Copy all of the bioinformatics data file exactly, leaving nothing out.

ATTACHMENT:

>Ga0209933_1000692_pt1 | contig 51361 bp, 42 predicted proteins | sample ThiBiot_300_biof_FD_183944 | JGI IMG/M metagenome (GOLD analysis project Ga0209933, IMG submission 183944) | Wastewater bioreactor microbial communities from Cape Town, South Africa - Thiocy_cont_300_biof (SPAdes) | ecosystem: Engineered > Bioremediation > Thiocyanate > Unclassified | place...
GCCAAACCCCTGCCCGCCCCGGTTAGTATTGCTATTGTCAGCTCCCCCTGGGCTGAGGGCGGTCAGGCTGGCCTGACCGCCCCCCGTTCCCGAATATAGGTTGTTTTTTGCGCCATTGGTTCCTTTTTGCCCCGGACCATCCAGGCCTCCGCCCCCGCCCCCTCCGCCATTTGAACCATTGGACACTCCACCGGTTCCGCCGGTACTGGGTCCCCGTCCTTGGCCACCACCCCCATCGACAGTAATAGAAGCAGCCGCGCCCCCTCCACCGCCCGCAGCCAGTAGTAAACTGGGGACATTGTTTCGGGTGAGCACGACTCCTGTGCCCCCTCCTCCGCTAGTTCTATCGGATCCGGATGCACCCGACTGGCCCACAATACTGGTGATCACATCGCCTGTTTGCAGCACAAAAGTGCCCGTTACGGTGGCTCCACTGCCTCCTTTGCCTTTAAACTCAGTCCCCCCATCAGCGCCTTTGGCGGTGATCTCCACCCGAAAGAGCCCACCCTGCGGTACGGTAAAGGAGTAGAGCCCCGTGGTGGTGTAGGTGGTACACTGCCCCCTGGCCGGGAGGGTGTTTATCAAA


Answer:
>Ga0209933_1000692_pt1 | contig 51361 bp, 42 predicted proteins | sample ThiBiot_300_biof_FD_183944 | JGI IMG/M metagenome (GOLD analysis project Ga0209933, IMG submission 183944) | Wastewater bioreactor microbial communities from Cape Town, South Africa - Thiocy_cont_300_biof (SPAdes) | ecosystem: Engineered > Bioremediation > Thiocyanate > Unclassified | place...
GCCAAACCCCTGCCCGCCCCGGTTAGTATTGCTATTGTCAGCTCCCCCTGGGCTGAGGGCGGTCAGGCTGGCCTGACCGCCCCCCGTTCCCGAATATAGGTTGTTTTTTGCGCCATTGGTTCCTTTTTGCCCCGGACCATCCAGGCCTCCGCCCCCGCCCCCTCCGCCATTTGAACCATTGGACACTCCACCGGTTCCGCCGGTACTGGGTCCCCGTCCTTGGCCACCACCCCCATCGACAGTAATAGAAGCAGCCGCGCCCCCTCCACCGCCCGCAGCCAGTAGTAAACTGGGGACATTGTTTCGGGTGAGCACGACTCCTGTGCCCCCTCCTCCGCTAGTTCTATCGGATCCGGATGCACCCGACTGGCCCACAATACTGGTGATCACATCGCCTGTTTGCAGCACAAAAGTGCCCGTTACGGTGGCTCCACTGCCTCCTTTGCCTTTAAACTCAGTCCCCCCATCAGCGCCTTTGGCGGTGATCTCCACCCGAAAGAGCCCACCCTGCGGTACGGTAAAGGAGTAGAGCCCCGTGGTGGTGTAGGTGGTACACTGCCCCCTGGCCGGGAGGGTGTTTATCAAA